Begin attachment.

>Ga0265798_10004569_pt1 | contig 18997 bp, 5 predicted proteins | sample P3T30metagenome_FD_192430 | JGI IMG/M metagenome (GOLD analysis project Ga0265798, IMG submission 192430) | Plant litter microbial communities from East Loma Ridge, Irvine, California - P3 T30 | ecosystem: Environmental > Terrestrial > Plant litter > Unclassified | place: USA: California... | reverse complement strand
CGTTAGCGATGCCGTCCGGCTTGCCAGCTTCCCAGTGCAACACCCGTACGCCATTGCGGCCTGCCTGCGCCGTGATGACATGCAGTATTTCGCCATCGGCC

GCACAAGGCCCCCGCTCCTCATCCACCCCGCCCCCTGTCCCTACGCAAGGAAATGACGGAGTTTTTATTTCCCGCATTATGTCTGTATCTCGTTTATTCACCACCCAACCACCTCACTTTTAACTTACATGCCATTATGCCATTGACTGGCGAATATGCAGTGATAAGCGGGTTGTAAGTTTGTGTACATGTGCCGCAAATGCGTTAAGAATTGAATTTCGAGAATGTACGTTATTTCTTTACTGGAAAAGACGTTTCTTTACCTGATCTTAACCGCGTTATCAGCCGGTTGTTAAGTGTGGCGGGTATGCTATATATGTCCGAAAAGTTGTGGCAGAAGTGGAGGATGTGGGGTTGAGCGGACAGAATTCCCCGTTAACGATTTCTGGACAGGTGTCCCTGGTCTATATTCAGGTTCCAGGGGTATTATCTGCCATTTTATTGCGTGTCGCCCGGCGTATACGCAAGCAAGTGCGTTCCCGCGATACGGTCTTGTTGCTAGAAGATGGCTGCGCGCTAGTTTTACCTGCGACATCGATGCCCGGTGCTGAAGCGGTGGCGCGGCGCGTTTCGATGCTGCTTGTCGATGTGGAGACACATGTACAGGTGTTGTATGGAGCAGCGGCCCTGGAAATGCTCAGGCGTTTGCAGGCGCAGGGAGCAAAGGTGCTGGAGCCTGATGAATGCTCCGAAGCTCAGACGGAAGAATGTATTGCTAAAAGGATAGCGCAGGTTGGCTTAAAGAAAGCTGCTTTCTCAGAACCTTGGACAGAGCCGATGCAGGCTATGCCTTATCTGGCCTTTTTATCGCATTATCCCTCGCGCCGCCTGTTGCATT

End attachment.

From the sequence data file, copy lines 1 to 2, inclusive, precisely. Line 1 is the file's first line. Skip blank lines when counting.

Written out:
>Ga0265798_10004569_pt1 | contig 18997 bp, 5 predicted proteins | sample P3T30metagenome_FD_192430 | JGI IMG/M metagenome (GOLD analysis project Ga0265798, IMG submission 192430) | Plant litter microbial communities from East Loma Ridge, Irvine, California - P3 T30 | ecosystem: Environmental > Terrestrial > Plant litter > Unclassified | place: USA: California... | reverse complement strand
CGTTAGCGATGCCGTCCGGCTTGCCAGCTTCCCAGTGCAACACCCGTACGCCATTGCGGCCTGCCTGCGCCGTGATGACATGCAGTATTTCGCCATCGGCC